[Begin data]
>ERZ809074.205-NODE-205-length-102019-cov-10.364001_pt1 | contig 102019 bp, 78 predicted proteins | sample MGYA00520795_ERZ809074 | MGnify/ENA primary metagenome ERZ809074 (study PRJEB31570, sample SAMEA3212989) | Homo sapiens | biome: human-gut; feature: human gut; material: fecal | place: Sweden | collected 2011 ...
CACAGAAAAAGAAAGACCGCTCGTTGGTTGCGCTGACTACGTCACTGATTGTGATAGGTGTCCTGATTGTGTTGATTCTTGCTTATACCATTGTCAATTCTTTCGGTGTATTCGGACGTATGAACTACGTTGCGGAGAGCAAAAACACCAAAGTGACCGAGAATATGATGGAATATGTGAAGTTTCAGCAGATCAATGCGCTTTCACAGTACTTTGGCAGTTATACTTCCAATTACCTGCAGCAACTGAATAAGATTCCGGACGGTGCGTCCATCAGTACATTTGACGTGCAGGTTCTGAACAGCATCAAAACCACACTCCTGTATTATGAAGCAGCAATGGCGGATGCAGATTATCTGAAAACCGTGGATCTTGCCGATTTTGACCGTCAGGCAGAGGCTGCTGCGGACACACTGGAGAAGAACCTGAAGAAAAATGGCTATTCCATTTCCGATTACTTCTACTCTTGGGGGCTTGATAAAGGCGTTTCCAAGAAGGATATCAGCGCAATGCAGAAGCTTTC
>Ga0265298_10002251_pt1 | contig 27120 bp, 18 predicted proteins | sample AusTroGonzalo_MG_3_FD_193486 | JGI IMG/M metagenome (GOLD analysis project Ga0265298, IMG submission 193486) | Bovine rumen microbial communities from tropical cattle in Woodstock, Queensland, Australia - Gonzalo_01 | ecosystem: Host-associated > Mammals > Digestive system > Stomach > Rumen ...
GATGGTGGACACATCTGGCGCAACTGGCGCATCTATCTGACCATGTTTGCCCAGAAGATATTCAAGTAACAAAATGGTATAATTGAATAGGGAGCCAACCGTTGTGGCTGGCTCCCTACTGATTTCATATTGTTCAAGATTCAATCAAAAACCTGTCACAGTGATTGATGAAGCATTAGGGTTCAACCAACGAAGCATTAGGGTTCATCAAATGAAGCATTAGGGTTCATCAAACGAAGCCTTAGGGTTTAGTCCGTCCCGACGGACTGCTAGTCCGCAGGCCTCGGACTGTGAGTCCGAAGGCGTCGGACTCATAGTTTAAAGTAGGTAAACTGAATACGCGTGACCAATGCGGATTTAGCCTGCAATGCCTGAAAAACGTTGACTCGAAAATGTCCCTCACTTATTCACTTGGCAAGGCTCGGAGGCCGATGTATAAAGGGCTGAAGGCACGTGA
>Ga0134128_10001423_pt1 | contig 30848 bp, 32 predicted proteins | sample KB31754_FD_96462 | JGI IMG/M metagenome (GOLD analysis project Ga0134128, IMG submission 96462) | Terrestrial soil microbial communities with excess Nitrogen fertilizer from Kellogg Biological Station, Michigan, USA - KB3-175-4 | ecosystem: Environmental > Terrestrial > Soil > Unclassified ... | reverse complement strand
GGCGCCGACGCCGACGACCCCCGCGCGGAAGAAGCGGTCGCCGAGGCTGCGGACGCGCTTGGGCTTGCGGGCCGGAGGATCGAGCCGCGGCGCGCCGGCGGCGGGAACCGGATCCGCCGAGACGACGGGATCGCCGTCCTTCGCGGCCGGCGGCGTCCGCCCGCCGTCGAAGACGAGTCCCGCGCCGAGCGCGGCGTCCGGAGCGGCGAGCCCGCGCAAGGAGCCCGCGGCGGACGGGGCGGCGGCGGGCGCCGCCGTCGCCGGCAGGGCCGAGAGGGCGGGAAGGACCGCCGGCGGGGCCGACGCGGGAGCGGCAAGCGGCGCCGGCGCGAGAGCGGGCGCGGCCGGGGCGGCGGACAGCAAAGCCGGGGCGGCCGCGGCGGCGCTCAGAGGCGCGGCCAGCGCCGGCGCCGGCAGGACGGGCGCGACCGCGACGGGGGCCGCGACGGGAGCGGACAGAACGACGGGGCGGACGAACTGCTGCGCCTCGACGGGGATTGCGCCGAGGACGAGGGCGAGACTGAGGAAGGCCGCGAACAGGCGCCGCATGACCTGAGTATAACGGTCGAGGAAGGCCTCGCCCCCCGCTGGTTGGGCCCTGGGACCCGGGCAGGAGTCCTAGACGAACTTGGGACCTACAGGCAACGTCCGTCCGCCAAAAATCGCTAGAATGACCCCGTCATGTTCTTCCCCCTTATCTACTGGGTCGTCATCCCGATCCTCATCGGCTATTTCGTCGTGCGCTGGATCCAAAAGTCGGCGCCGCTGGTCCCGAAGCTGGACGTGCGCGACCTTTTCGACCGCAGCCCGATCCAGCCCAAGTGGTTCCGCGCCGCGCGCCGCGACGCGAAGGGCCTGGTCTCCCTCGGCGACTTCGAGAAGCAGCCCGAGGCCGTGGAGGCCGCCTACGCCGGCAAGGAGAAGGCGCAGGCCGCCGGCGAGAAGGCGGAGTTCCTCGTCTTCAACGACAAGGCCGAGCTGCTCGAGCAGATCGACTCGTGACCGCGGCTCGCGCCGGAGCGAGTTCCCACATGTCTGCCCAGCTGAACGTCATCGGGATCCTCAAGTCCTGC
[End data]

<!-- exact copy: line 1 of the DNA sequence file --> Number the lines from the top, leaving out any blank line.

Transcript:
>ERZ809074.205-NODE-205-length-102019-cov-10.364001_pt1 | contig 102019 bp, 78 predicted proteins | sample MGYA00520795_ERZ809074 | MGnify/ENA primary metagenome ERZ809074 (study PRJEB31570, sample SAMEA3212989) | Homo sapiens | biome: human-gut; feature: human gut; material: fecal | place: Sweden | collected 2011 ...